° c °

43. Does this case relate to an application for the renewal of a permit to work for the same employer?

44. As the German Government pointed out, "the aim of the first indent of Article 6(1) is to ensure that there is no interference with continuity of employment caused by the non-renewal of the work permit for reasons connected with the labour market". (23)

45. The extension of employment contemplated by that provision is subject to the least restrictive conditions: it is enough to have worked for the same employer for at least one year.

46. By contrast, change of employment is made subject to stricter conditions: three years of legal employment in the same occupation, and subject to the priority to be given to workers of the Member States of the Community. (24)

47. It is not disputed that the plaintiff in the main proceedings is not seeking the renewal of her permit to work "for the same employer" but the issue of a permit to go back to work for her previous employer.

48. That situation is not covered by the first indent of Article 6(1).

49. To maintain the contrary would amount to depriving the workers of the Member States of the priority in recruitment which they enjoy under the second indent of Article 6(1), on the ground that the Turkish worker formerly worked for the employer in question.

The application of the second paragraph of Article 7

50. The national court' s premiss is that the plaintiff satisfies the conditions for the application of the second paragraph of Article 7: she is the child of a Turkish worker, she has completed a course of vocational training in the host country and one of her parents has been legally employed in that State for at least three years. (25)

51. Article 7 confers on such persons the right to respond to any offer of employment in the host State, irrespective of the length of time they have been resident there. Can a person possessing that right to employment demand the extension of his residence permit?

52. I shall examine three points in turn:

(a) Does the second paragraph of Article 7 have direct effect?

(b) Is its application conditional on a residence authorization originally having been issued with a view to family reunification?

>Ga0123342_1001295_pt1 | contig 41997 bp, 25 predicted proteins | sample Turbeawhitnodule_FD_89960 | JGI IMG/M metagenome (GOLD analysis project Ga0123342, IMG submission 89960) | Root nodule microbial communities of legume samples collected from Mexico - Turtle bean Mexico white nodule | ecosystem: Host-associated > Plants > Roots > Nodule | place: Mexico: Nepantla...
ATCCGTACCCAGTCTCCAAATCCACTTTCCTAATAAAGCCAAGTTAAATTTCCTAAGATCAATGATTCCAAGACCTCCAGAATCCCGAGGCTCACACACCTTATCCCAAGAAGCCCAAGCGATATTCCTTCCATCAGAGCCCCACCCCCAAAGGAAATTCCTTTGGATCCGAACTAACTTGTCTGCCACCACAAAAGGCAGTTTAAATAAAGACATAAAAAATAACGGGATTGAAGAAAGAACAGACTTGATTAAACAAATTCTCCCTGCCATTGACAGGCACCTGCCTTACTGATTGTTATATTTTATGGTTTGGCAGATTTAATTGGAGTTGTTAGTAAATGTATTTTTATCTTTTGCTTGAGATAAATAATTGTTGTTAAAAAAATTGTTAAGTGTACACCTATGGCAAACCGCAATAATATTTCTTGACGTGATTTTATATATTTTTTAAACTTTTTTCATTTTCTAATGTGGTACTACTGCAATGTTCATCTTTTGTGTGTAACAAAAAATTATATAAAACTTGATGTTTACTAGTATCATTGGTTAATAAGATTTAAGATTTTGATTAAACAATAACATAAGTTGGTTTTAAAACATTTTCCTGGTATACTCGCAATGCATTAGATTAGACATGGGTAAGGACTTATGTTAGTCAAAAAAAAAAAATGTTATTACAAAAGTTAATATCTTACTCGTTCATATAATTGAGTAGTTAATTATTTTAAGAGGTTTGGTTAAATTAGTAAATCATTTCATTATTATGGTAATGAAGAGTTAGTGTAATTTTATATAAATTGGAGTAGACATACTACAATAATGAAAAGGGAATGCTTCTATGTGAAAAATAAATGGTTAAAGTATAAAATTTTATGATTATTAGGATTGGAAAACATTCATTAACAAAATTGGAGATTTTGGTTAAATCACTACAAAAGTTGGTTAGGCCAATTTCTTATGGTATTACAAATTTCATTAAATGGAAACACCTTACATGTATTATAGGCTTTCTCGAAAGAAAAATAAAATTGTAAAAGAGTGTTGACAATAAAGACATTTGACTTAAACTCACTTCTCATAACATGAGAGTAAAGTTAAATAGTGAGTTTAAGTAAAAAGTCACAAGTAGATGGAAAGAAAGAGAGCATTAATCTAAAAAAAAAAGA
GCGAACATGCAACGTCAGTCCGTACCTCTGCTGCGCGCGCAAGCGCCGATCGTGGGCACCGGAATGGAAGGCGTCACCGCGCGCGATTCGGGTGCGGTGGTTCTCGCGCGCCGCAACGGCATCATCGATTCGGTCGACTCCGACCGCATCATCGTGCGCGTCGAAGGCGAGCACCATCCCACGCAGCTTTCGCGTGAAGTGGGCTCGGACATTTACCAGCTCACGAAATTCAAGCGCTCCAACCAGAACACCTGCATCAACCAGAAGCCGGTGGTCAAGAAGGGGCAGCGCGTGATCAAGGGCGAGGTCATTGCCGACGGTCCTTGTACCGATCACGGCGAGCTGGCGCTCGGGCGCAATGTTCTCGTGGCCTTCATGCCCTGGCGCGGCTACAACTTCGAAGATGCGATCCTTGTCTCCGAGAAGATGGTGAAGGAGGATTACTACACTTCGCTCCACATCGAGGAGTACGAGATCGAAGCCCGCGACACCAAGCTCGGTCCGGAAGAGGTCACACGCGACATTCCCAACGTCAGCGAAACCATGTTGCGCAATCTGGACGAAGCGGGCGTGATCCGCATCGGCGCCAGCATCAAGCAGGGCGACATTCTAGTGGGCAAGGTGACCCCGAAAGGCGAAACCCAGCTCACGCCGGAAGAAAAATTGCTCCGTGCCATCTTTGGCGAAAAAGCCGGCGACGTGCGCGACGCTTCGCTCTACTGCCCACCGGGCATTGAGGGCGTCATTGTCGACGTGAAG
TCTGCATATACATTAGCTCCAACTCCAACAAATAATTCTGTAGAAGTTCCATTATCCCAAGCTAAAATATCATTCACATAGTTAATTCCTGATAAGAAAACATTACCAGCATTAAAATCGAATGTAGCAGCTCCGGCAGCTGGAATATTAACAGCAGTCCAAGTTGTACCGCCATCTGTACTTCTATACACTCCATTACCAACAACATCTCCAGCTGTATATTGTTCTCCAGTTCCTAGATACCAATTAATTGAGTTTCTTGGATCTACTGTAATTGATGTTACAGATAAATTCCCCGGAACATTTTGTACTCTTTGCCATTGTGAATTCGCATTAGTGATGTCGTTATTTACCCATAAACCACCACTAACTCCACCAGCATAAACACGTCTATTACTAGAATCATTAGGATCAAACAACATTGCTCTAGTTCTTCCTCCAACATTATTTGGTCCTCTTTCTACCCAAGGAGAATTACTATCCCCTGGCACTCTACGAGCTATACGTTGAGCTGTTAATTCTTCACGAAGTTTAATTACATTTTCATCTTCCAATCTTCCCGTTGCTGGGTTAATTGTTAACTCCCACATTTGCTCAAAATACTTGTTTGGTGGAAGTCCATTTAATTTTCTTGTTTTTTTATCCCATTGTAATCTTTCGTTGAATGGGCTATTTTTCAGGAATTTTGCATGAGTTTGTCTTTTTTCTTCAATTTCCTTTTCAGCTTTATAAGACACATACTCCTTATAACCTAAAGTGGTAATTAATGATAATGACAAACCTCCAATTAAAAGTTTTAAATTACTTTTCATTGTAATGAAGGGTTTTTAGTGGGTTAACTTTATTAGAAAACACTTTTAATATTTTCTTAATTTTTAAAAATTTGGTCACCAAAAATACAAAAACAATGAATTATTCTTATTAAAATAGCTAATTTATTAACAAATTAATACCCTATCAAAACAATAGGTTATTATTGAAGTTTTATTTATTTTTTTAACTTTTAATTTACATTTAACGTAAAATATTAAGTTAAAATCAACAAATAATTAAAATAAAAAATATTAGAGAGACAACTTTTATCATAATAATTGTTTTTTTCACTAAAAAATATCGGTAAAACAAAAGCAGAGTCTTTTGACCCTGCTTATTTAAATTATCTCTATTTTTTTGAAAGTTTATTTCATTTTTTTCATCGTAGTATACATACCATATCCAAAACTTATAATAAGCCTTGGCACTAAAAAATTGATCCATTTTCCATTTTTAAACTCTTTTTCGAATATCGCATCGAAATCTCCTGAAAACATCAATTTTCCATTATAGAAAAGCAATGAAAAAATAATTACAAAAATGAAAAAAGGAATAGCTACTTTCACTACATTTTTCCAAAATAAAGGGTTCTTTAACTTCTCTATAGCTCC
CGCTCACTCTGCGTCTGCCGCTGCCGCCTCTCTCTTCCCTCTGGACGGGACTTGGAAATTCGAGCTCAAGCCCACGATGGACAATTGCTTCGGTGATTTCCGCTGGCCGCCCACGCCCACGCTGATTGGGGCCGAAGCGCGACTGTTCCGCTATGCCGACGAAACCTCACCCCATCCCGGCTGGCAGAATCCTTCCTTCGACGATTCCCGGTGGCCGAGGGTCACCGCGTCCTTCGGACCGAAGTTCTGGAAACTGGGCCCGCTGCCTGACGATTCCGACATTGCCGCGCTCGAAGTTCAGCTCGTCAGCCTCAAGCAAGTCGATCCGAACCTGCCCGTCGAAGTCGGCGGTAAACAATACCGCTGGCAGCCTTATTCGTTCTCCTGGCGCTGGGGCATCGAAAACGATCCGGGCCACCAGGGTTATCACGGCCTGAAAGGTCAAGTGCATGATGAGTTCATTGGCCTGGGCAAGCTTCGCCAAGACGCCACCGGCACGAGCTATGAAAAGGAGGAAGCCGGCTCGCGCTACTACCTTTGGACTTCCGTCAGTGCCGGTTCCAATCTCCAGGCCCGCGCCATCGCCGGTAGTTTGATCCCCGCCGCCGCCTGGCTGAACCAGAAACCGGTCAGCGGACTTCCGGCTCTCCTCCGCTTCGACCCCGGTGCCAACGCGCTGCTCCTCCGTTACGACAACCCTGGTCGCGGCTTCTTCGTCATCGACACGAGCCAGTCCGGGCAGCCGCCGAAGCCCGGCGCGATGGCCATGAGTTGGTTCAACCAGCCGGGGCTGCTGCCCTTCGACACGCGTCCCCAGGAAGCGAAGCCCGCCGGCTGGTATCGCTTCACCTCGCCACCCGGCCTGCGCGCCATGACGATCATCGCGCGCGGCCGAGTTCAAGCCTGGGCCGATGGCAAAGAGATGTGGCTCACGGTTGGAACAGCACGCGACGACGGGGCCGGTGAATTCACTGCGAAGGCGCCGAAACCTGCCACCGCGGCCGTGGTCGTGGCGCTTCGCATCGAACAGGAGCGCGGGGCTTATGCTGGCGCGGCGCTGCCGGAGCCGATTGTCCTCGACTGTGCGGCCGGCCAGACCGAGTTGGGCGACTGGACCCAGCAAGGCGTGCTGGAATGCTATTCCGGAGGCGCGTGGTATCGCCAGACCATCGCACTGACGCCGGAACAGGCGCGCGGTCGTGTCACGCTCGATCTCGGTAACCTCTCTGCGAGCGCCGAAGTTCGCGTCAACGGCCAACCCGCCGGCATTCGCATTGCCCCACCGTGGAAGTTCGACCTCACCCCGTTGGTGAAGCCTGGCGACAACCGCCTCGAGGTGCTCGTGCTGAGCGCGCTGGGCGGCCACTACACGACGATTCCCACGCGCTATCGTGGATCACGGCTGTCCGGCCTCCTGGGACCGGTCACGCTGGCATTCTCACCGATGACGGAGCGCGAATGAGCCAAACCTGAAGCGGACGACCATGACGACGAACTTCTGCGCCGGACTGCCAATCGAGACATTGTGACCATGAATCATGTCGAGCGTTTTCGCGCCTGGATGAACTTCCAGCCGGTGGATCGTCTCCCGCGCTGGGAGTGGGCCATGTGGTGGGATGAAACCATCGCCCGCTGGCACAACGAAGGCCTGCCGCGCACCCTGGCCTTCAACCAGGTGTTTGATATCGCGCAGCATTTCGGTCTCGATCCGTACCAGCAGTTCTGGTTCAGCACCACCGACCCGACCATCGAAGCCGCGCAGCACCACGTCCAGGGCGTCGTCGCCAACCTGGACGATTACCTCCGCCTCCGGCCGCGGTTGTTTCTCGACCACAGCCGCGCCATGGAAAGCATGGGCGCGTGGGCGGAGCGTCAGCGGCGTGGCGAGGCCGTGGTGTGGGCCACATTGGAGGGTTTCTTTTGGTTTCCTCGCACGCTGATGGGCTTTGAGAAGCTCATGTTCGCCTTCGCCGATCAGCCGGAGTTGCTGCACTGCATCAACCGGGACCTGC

(c) May a right to residence be inferred from a right to work?

53. In its judgment in Demirel, (26) the Court held that:

"A provision in an agreement concluded by the Community with non-member countries must be regarded as being directly applicable when, regard being had to its wording and the purpose and nature of the agreement itself, the provision contains a clear and precise obligation which is not subject, in its implementation or effects, to the adoption of any subsequent measure." (27)

54. The Court quoted that passage in Sevince, and added:

"The same criteria apply in determining whether the provisions of a decision of the Council of Association can have direct effect."(28)

55. In my Opinion in Sevince, (29) I observed that it follows from the Court' s judgment in Demirel, where it was stated that the Council of Association had "exclusive powers to lay down rules for the progressive attainment of freedom of movement for workers", (30) that the decisions of the Council of Association "to some extent have the function of laying down precise rules in that regard."

56. In recognizing in Sevince that the first indent of Article 6(1) of the Decision has direct effect, the Court examined the purpose and nature of the Decision and noted that:

° the fact that Article 12 of the Agreement and Article 36 of the Additional Protocol essentially serve to set out a programme (31) "does not prevent the decisions of the Council of Association which give effect in specific respects to the programmes envisaged in the Agreement from having direct effect"; (32)